A massive piece of legislation passed Monday by Congress — the 2021 Consolidated Appropriations Act — provides COVID-19 relief and funds the federal government, but also has many provisions that will affect employer group health plans and other benefits. Despite a last minute dispute over the size of stimulus payments to individuals, the president is expected to sign the bill by year-end.
Employers should consider very soon the package’s temporary special relief for health and dependent care flexible spending arrangements (FSAs). Many employees haven’t been able to use up their FSA accounts during the pandemic, and with many FSA plan years ending this month, some employees have been pressuring their employers to refund unused amounts. Employers have needed Congress or the IRS to provide a compliant way they could mitigate the loss to employees. The new legislation provides that relief. While an employer still can’t refund unused amounts, it now has several options to let employees access their unused balances and change their elections in 2021 as needed:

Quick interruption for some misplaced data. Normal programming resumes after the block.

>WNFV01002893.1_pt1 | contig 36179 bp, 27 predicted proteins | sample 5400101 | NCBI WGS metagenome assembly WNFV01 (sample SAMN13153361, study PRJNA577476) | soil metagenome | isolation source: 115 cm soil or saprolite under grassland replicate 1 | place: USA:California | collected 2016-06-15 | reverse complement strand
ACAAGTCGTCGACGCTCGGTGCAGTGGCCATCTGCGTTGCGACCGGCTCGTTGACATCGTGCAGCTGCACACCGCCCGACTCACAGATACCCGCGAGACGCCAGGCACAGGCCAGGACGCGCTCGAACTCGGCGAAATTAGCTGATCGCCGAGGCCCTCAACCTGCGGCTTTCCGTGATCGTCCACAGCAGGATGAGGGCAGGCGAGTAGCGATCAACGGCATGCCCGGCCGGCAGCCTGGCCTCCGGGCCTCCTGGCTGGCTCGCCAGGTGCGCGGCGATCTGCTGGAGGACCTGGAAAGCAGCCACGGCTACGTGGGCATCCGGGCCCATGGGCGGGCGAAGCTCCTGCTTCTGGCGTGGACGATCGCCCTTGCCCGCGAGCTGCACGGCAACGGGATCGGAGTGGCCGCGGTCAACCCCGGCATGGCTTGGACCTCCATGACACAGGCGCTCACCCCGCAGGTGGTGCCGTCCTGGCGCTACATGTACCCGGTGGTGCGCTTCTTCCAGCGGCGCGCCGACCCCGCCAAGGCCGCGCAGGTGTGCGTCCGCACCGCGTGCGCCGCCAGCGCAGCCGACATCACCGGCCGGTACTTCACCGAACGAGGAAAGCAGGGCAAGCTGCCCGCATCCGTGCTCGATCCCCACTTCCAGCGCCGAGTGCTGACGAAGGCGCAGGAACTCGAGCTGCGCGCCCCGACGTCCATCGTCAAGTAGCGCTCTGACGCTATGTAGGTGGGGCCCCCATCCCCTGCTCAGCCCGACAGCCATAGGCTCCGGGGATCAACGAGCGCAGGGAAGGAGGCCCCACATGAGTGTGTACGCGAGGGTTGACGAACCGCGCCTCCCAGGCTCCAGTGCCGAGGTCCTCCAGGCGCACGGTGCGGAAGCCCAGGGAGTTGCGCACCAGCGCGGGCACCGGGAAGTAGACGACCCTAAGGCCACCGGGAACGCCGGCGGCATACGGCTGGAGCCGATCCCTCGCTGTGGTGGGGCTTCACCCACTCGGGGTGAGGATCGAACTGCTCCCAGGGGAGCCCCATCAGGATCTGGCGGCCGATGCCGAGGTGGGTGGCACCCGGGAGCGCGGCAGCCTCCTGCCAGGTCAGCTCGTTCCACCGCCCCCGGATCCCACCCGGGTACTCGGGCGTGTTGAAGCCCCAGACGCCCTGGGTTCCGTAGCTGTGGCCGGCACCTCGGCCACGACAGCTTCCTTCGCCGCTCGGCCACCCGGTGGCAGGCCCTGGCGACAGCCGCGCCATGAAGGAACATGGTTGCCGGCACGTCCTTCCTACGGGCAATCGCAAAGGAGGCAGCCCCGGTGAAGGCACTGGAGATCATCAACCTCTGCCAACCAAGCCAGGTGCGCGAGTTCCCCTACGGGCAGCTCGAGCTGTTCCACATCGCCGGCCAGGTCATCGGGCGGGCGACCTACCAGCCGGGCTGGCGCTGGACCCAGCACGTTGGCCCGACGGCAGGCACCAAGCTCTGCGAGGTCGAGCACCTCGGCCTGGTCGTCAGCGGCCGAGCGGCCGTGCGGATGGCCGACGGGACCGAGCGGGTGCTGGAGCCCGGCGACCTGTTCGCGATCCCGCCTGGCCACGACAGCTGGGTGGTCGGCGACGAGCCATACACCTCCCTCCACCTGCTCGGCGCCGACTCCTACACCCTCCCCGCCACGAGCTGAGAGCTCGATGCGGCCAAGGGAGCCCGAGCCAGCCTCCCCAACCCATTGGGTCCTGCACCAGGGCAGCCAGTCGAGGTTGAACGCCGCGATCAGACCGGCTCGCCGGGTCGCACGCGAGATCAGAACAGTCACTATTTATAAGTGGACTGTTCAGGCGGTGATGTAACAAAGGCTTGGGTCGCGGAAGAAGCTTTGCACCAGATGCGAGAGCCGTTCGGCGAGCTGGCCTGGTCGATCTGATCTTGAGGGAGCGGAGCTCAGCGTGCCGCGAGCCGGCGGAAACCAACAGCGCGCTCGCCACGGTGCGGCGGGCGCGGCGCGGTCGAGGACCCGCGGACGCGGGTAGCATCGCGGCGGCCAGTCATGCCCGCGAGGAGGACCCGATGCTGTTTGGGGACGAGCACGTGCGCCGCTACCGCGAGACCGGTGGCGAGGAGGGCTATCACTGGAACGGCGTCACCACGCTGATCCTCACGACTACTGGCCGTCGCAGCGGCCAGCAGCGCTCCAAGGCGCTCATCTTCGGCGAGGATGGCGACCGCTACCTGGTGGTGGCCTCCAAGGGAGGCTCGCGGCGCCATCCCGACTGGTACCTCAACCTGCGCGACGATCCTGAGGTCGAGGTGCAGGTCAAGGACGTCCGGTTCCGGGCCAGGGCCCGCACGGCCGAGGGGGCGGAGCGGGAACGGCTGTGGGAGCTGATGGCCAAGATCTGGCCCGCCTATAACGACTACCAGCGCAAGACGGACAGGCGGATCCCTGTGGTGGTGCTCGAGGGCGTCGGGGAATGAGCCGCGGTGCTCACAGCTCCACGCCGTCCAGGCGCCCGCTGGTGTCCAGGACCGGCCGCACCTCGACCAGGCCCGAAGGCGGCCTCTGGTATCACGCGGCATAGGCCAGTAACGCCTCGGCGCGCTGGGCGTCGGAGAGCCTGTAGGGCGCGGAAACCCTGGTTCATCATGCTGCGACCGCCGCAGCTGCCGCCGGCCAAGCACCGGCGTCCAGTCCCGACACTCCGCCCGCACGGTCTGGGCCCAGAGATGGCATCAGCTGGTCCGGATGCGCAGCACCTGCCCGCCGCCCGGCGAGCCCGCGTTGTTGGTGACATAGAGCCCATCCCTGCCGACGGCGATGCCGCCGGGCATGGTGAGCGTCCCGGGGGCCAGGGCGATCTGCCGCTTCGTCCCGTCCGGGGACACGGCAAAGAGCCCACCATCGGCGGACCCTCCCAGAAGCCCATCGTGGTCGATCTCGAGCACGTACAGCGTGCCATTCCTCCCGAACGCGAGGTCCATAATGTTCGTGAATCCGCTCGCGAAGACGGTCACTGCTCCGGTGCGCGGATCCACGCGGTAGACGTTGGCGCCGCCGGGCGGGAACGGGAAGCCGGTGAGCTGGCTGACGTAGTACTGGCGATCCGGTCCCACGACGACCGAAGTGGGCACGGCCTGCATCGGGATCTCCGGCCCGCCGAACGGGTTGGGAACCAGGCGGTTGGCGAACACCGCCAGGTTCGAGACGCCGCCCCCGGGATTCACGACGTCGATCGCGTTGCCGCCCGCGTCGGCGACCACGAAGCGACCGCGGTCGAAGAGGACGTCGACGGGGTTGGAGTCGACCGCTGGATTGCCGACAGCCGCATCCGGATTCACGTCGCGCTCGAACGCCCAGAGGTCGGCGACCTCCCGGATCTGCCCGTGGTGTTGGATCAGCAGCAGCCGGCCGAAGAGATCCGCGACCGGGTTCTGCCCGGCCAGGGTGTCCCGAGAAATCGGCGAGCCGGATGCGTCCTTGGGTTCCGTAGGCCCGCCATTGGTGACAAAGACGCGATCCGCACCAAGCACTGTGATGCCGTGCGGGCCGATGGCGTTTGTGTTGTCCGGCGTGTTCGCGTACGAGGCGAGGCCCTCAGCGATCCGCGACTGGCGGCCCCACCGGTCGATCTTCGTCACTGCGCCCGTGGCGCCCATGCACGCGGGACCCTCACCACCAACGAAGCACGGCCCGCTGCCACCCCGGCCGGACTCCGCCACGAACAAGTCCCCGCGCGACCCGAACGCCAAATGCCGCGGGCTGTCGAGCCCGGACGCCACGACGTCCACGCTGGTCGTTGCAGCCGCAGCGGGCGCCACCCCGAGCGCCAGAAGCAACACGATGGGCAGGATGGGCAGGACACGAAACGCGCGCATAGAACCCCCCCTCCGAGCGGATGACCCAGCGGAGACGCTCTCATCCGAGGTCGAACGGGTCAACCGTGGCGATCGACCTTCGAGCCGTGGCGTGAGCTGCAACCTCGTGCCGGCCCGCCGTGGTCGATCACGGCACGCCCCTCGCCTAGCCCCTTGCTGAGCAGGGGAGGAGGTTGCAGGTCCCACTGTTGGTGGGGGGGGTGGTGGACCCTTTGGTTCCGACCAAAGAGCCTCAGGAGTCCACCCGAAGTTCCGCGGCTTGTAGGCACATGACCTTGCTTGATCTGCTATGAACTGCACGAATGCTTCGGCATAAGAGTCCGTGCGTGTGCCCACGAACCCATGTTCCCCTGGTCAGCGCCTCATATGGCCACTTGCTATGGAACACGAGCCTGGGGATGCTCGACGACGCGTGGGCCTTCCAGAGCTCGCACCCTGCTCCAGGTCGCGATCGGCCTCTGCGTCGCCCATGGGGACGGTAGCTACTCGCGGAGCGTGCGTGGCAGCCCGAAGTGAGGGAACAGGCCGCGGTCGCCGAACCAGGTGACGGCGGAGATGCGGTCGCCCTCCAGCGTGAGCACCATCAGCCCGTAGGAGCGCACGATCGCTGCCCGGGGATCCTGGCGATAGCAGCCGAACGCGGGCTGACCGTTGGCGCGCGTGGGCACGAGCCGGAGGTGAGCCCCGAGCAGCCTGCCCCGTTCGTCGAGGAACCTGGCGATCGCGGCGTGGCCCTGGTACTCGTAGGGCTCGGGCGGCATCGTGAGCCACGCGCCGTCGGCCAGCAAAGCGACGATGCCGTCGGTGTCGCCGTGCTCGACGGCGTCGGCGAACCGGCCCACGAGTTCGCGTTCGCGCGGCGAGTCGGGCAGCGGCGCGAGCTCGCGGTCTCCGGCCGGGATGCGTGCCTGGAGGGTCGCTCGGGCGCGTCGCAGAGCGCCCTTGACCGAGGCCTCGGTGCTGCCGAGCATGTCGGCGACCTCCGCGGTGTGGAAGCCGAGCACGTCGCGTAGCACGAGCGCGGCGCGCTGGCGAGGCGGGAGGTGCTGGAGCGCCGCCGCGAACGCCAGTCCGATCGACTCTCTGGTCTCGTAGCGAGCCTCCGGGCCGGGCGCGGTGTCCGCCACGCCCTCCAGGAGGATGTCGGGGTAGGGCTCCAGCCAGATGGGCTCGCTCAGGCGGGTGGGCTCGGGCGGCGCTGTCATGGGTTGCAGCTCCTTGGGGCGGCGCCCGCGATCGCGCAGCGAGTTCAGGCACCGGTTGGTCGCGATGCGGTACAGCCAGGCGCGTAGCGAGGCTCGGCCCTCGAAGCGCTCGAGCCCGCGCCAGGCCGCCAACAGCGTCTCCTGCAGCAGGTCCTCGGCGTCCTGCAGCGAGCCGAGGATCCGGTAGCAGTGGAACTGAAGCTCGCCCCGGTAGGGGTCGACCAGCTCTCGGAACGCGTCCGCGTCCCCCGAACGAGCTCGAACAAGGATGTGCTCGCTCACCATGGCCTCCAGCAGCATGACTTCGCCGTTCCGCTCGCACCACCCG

While the law offers this increased flexibility for 2020 and 2021 FSAs, employers don’t have to adopt any or all of these new options. Employers that want to implement the changes will need to amend their plans generally by the end of the 2021 plan year.
In addition to allowing the use of 2020 FSA funds in 2021, the law enables employers to give employees great flexibility to change or make new FSA elections during the 2021 plan year. For example, if an employee had made a dependent care FSA election for 2021 but wants to now use 2020 dependent care funds in 2021, the employer can allow that employee to reduce his or her 2021 dependent care election, even absent an IRS-recognized election change in status event. Any such election must be prospective.
Of course, the law leaves a number of unanswered questions. Guidance from IRS would be helpful on these new FSA provisions.
Employers should watch for the president to sign the new law in the coming days. For now, the FSA options are probably the most urgent to address, so employers should:
Employer input will be key to developing workable rules in 2021 -- not just on the FSA changes, but also on a broad array of changes in the bill, which would:
Mercer’s Law & Policy Group will be providing additional guidance on this important legislative development, so be sure to check Mercer.com in the coming weeks.